Britain’s general election – still under way as this issue of Resurgence & Ecologist was being produced – saw the predictable mix of party promises, slogans and the ritual trading of insults. Soundbites and fury, you might say, but signalling what?

Has the result set the nation on a course that most readers of this magazine would want, towards a society (and a wider world) valuing peace, social justice and a closer understanding of our relations with Nature? One that moves away from the illusions of the perpetual pursuit of economic growth, globalisation and mass consumerism, and towards a society based on sustainability, a greater respect for localism and the natural environment, and a foundation of more profound, lasting values?

Time will tell, but I suspect the prudent answer would be: don’t hold your breath. Of course, the various parties – some more obviously than others – had things to say about environmental issues, or addressing the problems of growing economic inequality, but too often their campaigns seemed simply to reiterate old, tribal rallying cries.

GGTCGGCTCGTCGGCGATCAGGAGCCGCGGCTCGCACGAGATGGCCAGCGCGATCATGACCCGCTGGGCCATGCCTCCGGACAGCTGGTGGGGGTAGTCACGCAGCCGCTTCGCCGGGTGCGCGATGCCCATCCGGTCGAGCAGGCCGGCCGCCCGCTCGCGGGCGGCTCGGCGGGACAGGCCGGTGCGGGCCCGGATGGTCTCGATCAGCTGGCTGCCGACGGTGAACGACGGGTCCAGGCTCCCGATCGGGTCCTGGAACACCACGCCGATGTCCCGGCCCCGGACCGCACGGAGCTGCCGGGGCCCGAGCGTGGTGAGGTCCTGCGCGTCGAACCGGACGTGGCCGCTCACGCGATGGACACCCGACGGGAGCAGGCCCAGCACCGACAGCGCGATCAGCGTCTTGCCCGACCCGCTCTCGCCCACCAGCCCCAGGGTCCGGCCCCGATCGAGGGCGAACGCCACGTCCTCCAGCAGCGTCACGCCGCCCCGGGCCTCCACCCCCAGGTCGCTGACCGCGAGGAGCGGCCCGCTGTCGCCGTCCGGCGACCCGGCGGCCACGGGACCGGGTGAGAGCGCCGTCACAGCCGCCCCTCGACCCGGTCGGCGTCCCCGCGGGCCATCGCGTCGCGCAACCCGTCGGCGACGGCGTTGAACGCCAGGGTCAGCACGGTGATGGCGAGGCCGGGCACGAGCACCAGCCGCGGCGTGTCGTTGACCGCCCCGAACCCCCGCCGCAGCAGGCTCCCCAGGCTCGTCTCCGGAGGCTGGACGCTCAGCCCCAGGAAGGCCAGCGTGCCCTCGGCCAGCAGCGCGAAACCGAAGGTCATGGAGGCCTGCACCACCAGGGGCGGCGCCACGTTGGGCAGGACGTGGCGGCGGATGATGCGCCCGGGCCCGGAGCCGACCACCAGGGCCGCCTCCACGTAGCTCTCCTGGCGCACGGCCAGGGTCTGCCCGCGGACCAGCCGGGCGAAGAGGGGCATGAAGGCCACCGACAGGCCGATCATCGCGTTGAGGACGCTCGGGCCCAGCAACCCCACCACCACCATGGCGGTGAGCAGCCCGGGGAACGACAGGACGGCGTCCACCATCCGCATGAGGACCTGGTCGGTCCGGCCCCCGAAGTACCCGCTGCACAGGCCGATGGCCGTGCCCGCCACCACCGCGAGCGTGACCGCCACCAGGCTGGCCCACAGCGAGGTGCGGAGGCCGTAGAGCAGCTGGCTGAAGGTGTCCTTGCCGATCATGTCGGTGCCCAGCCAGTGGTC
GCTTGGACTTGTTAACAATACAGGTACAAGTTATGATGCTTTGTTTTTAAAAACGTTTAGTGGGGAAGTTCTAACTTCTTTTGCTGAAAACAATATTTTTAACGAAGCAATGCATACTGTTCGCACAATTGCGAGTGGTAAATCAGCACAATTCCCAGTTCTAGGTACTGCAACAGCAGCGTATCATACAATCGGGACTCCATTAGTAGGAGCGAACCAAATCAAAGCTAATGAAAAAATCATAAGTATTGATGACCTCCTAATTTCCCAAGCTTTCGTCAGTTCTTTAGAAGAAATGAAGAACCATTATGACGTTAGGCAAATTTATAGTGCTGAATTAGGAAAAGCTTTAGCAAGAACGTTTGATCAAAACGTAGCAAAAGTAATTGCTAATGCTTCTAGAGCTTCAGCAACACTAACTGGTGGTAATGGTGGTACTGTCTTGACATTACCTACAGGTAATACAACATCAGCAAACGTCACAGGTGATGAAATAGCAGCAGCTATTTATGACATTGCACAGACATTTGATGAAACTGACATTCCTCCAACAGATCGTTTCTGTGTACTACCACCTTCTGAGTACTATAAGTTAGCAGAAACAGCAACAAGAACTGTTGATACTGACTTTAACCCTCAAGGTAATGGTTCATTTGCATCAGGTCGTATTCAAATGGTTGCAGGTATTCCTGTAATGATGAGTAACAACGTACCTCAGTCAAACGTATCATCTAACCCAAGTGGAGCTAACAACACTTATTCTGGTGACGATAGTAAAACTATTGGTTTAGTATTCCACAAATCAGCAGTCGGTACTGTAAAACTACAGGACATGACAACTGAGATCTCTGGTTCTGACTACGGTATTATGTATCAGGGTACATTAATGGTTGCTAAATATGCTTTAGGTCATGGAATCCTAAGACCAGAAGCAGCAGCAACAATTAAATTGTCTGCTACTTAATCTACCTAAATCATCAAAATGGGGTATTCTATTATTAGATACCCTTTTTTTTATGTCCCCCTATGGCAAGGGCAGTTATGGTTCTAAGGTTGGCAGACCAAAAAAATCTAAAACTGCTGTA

This magazine is published by The Resurgence Trust, a charity, and we are constrained by British charities rules from supporting particular political parties. But in our own way, Resurgence, in each and every issue, is our manifesto.

So, among our candidates for your support, in this issue Hugh Warwick makes the case for the lines in the landscape that mark our impact on the natural world and may help us understand our place in Nature. Carlos Magdalena, an inspiring botanist, encourages us to believe that endangered species – including us? – can still be conserved. Kate Blincoe has a memorable wildlife encounter. Nick Robins reports on how renewable energy is helping revive a community. And Larry Nielsen reminds us of some of the great champions of conservation.

In our Keynotes essay, Kirkpatrick Sale takes a historical perspective to emphasise the resilience of local communities when states and larger institutions fail or suffer crisis. In two complementary Undercurrents articles, Peter Reason and Niki Harré go on pilgrimages at opposite ends of the Earth, respectively affirming the importance of our relations with Nature and with our fellow citizens. Peter Tatchell argues for human and animal rights. And, continuing our campaigning theme, in this issue we hear from Pierre Rabhi – once a putative candidate for the French presidency – on the links between the environment, simple living, spirituality and community resilience.

All this, then, together with some inspiring Arts pages and thoughtful reviews. A manifesto, you might say, of affirmation, beauty and hope. We won’t say Vote Resurgence! – but we do hope you enjoy this issue.

Greg Neale is Editor-in-chief at Resurgence & Ecologist.